The passages collected here translate literary and documentary texts written in Greek or Latin (occasionally both) produced throughout the Graeco-Roman world between the beginning of the Greek archaic period, 776 B.C., and the end of the Roman Empire, 476 A.D. (with a few run-overs). The primary focus is on magic in its pagan context; Christian sources are included where they shed important light on this, but there has been no systematic attempt to cover Christianity's reception of magic. A particular attempt has been made to give heavy coverage to material from the earlier end of this period, that from archaic and classical Greece.
The definition of "magic" is famously problematic, and authors of books on the subject usually feel the need for many pages of philosophical reflection on the issue in their introductions. It is obviously desirable that a sourcebook, particularly one designed to be used by undergraduates, among others, should avoid the expression of any dogmatic view on the matter and leave its readers to make up their own minds on it. At the same time, it would be naïve to suppose that such a book could be compiled in the first place without any criteria of selection of material, and these criteria must proceed from, or lead to, some sort of definition of magic, however inexplicit, inchoate, or half-baked. The primary criterion I have in fact adopted for the selection of passages for this book is that of relevance to the subject matter of recent scholarly books on antiquity with such words as "magic" in their titles. I am aware that this will appear to be a disappointing sleight of hand to many of a philosophical bent, but it would have been pedagogically irresponsible to take any other course of action. Some recent discussions on the definitional problems of magic in ancient context can be found in A Guide to Further Reading I.8.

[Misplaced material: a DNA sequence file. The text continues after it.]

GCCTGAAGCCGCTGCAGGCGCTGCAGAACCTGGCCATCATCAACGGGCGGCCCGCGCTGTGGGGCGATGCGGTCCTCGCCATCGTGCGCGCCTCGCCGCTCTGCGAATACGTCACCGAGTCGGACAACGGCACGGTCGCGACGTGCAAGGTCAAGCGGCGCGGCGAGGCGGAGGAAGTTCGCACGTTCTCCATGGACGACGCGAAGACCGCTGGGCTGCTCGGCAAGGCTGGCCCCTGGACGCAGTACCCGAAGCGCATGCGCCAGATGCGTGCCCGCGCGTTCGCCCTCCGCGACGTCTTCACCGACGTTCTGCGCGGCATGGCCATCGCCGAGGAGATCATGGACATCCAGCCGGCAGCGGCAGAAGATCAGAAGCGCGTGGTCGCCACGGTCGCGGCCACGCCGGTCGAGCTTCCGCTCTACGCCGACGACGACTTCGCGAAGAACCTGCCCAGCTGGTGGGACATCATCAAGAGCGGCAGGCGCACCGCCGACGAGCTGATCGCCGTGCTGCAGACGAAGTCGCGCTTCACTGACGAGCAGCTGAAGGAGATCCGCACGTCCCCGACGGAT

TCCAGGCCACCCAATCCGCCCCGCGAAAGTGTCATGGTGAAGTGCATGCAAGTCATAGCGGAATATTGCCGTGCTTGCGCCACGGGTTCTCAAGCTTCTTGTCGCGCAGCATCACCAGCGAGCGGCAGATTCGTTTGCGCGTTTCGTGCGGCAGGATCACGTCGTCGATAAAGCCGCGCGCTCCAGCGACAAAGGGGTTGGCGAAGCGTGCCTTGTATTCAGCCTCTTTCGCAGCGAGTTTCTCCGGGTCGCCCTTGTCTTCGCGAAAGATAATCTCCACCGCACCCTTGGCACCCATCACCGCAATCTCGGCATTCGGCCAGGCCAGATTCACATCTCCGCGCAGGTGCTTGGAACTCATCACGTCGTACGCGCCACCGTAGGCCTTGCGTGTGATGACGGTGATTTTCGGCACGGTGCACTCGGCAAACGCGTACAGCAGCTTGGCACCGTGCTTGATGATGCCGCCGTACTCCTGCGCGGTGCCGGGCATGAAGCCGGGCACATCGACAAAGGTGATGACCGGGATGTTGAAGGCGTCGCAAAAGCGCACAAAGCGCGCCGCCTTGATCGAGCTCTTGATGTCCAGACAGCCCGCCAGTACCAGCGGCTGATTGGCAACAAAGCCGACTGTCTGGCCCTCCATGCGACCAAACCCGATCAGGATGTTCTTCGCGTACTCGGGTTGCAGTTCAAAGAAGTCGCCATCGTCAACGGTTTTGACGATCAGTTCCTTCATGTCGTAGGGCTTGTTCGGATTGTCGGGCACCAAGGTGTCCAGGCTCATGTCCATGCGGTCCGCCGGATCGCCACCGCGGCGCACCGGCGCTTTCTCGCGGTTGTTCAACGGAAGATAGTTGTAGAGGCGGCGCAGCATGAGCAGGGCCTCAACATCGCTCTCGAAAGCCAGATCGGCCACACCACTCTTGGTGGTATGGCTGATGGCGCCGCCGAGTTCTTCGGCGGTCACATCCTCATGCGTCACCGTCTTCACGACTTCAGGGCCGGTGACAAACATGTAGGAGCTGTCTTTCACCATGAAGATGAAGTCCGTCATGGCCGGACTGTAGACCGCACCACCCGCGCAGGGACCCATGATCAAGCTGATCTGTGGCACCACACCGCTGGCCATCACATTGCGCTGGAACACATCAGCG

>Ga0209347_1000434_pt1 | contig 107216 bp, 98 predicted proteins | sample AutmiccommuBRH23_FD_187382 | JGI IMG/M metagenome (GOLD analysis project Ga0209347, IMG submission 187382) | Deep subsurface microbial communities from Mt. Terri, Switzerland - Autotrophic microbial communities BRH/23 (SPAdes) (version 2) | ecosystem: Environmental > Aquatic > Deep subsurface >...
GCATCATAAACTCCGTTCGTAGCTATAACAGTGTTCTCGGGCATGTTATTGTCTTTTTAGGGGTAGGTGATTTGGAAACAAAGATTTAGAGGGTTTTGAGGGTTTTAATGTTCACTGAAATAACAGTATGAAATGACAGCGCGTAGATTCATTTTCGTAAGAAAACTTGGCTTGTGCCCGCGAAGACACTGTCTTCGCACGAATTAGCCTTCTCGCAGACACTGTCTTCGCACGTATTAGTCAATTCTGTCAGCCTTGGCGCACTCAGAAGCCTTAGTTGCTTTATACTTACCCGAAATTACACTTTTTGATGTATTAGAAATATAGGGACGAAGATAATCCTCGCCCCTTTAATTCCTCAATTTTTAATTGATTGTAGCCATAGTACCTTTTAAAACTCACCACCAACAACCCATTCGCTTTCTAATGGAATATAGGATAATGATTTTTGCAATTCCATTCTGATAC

It would also be naïve to suppose, running commentaries aside, that the source passages, once selected, could be grouped and sequenced within the book without the entailing of a series of arguments about the configuration of ancient magic. If there is one overriding argument implicit in the book, it is, as the title itself indicates, the contention of the centrality of ghosts to ancient magic: they were not its only motor, but it is fair to say that they were its chief one. The importance of the role of ghosts in ancient magic has particularly come to the fore in recent work on curse tablets. The chapterization of the book has been developed to take this importance into account. Otherwise the book has been structured at chapter level in accordance with a number of overlapping categories: in part in accordance with sorcerer type (shamans, mages, Egyptians, neo-Pythagoreans, witches, etc.); in part in accordance with type of magical document (literary account, curse tablet, voodoo dolls, papyrus recipes [these being concentrated in chapter 11], amulets, and laws); in part in accordance with type of magical activity (necromancy, cursing, erotic attraction, etc.). Heavy cross-referencing between the passages reproduced extends the range of each chapter. Cross-referencing has also been used to draw together groups of passages united by themes unaddressed at chapter or subsection level. In this way one can quickly assemble passages relevant to the goddess Hecate, for example, or to healing magic, or to the technique of snake-blasting. Where particularly desirable, chronological factors have also been used in sequencing. Some of the sourcebook's focal subjects are treated in considerable detail, with the reproduction of series of passages on similar themes, in order to afford the reader opportunities for a greater depth of engagement. The advantages of such opportunities, in my opinion, outweigh the corollary retraction in the range of subjects covered.